Will the fem­i­nine touch make King po­tent in US?

Fe­male gamers hold key to Ten­cent’s over­seas re­lease of its prof­itable game

China Daily (Hong Kong) - - BUSINESS -

BEI­JING — When it comes to con­vert­ing women to gam­ing, China’s Ten­cent Hold­ings Ltd might teach the US mar­ket a thing or two.

Its King of Glory, which has gen­er­ated suc­cess, con­tro­versy and reg­u­la­tor scru­tiny in China, has not only bro­ken sales records but the gen­der bar­rier, and may well do an en­core in the US.

It be­longs to a genre typ­i­cally fa­vored by male play­ers, but King of Glory has be­come pop­u­lar even among fe­male play­ers, typ­i­cally the un­der-30 gen­er­a­tion.

De­spite the male ref­er­ence in its ti­tle, King of Glory’s abil­ity to en­gage the long-ne­glected con­stituency of fe­male gamers has buoyed Ten­cent.

It is now Ten­cent’s most prof­itable mo­bile game ever, hav­ing raked in more than 5.5 bil­lion yuan ($818.15 mil­lion) in rev­enue in the first quar­ter of this year, ac­cord­ing to an es­ti­mate of Gamma Data Corp, a Chi­nese gam­ing in­dus­try data­base.

An­other rea­son for the suc­cess of King of Glory is Ten­cent’s dom­i­nance over Chi­nese so­cial me­dia through its all-in­one killer app WeChat, which boasts 870 mil­lion users a month in China alone, ac­cord­ing to tech me­dia com­pany PingWest.

WeChat helped fun­nel a di­verse au­di­ence to King of Glory, which has a broader pal­ette of playable char­ac­ters than most games of its ilk.

Fe­male play­ers ac­counted for 54 per­cent of the 200 mil­lion gamers as of May, ac­cord­ing to a re­cent re­port by Chi­nese mo­bile data in­tel­li­gence firm Jiguang.

Zhang Tian­jiao, 26, a civil ser­vant based in Wuhan, Hubei province in Cen­tral China, spends an av­er­age one hour a day to bat­tle in the on­line fan­tasy block­buster.

Zhang, whose fa­vorite char­ac­ters in­clude Cai Wenji, an im­age based on fa­mous Chi­nese po­et­ess Cai Yan, started play­ing the game from April, af­ter her room­mate in­vited her to check it out. She now uses the game to fur­ther ex­pand her so­cial net­work on­line.

“It is a new type of so­cial net­work­ing,” she said. “We all love play­ing and tak­ing the game face to face or on WeChat. And it’s a good way to keep in touch with friends and make new ones on so­cial net­works.”

Agreed Dong Zhen, in­ter­ac­tive en­ter­tain­ment an­a­lyst at in­ter­net con­sul­tancy Analysys in Bei­jing. “A ma­jor fac­tor in its (King of Glory’s) suc­cess is the bil­lion-plus users on Ten­cent’s so­cial net­work­ing plat­forms WeChat and QQ. For smart­phone users, it helps them to kill spare time.”

King of Glory’s mass ap­peal will be put to test again as Ten­cent pre­pares to re­lease it in the United States, a mar­ket dom­i­nated by mo­bile game pow­er­houses such as Activision Bliz­zard Inc and where WeChat is largely non-ex­is­tent.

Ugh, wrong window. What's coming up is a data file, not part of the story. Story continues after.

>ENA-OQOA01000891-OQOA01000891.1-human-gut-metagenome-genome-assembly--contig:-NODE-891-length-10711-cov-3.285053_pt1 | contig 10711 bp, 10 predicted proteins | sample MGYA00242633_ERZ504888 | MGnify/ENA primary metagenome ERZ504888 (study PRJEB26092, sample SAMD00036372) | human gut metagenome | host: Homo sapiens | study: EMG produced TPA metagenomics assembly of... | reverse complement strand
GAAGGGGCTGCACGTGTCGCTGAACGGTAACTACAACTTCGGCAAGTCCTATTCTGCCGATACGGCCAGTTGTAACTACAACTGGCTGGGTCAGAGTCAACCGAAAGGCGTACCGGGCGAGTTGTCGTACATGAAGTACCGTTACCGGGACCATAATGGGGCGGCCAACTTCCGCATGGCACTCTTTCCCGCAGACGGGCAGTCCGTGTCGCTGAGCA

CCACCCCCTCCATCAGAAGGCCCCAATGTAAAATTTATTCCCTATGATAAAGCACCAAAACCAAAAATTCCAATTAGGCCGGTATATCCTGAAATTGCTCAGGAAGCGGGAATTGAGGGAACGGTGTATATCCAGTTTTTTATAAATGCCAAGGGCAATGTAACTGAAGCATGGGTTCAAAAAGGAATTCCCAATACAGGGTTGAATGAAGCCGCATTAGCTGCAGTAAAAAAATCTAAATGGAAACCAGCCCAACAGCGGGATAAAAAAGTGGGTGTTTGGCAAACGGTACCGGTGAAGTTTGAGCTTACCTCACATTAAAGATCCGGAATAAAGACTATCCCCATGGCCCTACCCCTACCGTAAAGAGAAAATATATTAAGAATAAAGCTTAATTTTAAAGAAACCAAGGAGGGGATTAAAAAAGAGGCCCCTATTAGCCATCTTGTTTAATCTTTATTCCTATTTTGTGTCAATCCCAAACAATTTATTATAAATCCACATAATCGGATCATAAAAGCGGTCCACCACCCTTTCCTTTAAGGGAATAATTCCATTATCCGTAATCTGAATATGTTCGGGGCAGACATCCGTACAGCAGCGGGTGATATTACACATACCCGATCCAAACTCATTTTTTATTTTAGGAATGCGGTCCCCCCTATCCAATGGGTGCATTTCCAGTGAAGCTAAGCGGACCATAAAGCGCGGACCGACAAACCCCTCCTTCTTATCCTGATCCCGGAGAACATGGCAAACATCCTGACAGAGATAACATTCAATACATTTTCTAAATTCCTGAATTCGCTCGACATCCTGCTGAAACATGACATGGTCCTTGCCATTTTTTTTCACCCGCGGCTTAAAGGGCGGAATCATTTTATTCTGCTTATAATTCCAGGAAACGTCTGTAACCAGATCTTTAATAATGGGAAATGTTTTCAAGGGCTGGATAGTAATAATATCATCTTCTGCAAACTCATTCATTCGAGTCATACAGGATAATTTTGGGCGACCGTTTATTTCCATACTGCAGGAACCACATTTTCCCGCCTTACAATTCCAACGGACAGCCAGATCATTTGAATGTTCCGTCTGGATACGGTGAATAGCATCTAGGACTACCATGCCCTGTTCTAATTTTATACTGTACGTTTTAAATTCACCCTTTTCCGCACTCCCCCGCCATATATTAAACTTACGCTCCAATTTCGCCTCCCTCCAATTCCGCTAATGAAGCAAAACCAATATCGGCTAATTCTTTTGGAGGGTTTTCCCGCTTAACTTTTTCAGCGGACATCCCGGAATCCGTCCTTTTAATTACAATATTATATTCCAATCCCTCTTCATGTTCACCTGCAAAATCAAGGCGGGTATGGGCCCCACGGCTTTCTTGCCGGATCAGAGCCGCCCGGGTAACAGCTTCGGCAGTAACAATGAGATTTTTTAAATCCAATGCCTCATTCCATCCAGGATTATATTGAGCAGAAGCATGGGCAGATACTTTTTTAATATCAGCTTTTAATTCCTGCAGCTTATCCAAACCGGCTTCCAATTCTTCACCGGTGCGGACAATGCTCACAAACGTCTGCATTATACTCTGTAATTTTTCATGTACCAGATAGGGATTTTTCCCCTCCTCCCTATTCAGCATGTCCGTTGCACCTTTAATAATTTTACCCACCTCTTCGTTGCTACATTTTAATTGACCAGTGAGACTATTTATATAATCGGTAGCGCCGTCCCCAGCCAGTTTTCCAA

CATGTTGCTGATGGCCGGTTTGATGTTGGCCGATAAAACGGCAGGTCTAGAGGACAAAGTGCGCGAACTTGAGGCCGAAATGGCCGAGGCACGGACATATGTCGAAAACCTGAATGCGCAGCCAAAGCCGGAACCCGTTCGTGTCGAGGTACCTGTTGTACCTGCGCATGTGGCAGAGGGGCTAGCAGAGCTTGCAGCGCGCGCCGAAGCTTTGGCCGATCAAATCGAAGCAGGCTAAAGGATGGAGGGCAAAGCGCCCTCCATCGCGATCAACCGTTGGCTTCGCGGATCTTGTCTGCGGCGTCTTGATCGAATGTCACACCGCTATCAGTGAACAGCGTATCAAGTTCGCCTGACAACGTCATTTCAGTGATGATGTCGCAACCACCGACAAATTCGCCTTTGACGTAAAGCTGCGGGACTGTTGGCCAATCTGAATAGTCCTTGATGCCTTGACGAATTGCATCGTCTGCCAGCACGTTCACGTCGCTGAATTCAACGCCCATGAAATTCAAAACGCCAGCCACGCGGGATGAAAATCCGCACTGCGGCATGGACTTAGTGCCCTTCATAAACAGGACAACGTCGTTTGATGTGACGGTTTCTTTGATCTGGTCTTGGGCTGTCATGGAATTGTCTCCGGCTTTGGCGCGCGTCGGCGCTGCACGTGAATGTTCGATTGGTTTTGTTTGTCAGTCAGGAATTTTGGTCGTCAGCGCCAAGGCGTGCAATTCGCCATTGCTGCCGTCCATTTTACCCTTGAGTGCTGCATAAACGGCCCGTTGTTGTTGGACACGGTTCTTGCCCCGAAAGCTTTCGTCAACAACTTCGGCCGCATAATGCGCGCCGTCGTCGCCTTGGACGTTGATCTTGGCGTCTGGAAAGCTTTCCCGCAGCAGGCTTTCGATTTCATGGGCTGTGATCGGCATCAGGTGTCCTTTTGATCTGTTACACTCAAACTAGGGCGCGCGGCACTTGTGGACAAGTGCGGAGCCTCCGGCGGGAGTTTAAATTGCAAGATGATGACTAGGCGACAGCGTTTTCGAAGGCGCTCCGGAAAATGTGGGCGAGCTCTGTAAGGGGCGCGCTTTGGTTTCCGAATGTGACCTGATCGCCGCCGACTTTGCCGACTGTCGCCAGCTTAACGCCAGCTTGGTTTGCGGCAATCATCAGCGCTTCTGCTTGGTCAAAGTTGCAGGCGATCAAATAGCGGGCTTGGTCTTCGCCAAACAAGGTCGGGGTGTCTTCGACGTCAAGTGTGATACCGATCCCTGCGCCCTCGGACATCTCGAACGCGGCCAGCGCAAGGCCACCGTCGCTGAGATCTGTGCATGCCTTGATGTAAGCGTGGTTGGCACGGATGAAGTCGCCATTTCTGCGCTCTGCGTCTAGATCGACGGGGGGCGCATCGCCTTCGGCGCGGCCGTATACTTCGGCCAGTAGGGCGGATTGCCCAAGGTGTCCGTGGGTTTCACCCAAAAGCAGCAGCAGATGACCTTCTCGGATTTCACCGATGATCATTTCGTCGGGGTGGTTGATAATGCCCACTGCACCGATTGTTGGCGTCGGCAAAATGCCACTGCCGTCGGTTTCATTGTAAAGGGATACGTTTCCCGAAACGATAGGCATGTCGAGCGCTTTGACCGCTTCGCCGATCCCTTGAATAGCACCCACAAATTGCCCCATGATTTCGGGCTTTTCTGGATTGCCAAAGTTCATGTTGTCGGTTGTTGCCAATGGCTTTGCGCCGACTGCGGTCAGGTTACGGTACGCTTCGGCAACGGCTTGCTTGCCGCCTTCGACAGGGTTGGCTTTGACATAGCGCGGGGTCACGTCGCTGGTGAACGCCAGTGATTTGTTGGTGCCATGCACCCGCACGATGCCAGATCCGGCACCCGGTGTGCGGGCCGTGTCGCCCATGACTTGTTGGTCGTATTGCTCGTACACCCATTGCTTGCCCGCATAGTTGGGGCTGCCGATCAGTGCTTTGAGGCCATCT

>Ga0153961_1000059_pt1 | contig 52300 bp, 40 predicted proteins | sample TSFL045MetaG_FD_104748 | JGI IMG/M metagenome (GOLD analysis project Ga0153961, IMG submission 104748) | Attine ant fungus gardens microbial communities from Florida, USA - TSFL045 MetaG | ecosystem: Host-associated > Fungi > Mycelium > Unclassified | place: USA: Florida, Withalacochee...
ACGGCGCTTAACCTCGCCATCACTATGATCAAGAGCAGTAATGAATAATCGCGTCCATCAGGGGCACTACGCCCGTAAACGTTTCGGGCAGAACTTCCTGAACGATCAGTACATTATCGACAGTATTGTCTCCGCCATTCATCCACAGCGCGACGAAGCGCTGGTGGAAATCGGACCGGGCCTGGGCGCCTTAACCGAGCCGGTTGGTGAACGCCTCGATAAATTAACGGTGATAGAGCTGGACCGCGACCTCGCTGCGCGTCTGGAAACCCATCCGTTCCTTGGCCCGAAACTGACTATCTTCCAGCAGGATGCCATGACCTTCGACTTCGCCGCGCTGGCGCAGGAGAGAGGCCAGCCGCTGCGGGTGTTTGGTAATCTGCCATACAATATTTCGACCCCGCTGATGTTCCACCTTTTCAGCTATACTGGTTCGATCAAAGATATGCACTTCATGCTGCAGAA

While dom­i­nant on its home turf, Ten­cent has yet to demon­strate an abil­ity to woo for­eign au­di­ences.

Its big­gest over­seas hits — Riot Games Inc’s League of Leg­ends and Su­per­cell Oy’s Clash of Clans among them — were ac­quired at a steep cost. Those very same ac­qui­si­tions, how­ever, handed Ten­cent a ma­jor global plat­form that could help its big­gest in-house ti­tle con­nect with for­eign gamers.

Ten­cent has cer­tainly clicked with the home crowd. King of Glory’s cock­tail of so­cial me­dia and gam­ing (al­low­ing users, for in­stance, to add ac­tual friends) won it some 108 mil­lion fe­male play­ers, ac­cord­ing to Jiguang.

That fe­males out­num­ber men in a vi­o­lence-laden game is re­mark­able, for an in­dus­try no­to­ri­ous for its fraught re­la­tion­ship with women.

From the 2015 Gamer­gate ha­rass­ment cam­paign to crit­i­cism of gra­tu­itous sex­u­al­iza­tion in sta­ples like Grand Theft Auto, girl gamers have sel­dom felt com­pletely com­fort­able in the testos­terone-fu­eled world.

While women are the ma­jor­ity in ca­sual fare such as Candy Crush Saga, they are dis­tinctly un­der-rep­re­sented in hard­core and mid-core ti­tles.

King of Glory is an adap­tion of the bet­ter-known League of Leg­ends in which play­ers, usu­ally in teams of five, hack and slash their way through bat­tle are­nas. It is free to down­load but gen­er­ates rev­enue from users who buy up­grades to im­prove their odds in bat­tle.

Be­cause a sin­gle ses­sion only lasts about 20 min­utes, the game de­mands less com­mit­ment from its play­ers, who can pol­ish off rounds in frag­mented time slots. That in turn low­ers the en­try bar­ri­ers for fe­male users who’ve had scant ex­po­sure to mid- or hard-core games, said Marie Sun, a Shen­zhen-based an­a­lyst at Morn­ingstar In­vest­ment Ser­vice.

A global mar­ket re­port by re­search group New­zoo said mo­bile gam­ing is ex­pected to gen­er­ate $46.1 bil­lion this year, ac­count­ing for 42 per­cent of all gam­ing rev­enue.

By 2020, mo­bile gam­ing is pre­dicted to ac­count for 50 per­cent of the mar­ket. And gam­ing in China is also pro­jected to gen­er­ate $27.5 bil­lion with most of it com­ing from the mo­bile mar­ket.

“The rapidly grow­ing mo­bile gam­ing sec­tor in China is fu­eled by a large user base, and this mar­ket will con­tinue to grow,” said Teng Hua, founder of Gamma Data.

The rapidly grow­ing mo­bile gam­ing sec­tor in China is fu­eled by a large user base ...”

founder of Gamma Data


Cos­play­ers re­sem­bling char­ac­ters from King of Glory per­form at a pro­vin­cial-level com­pe­ti­tion in Nan­jing, Jiangsu province.

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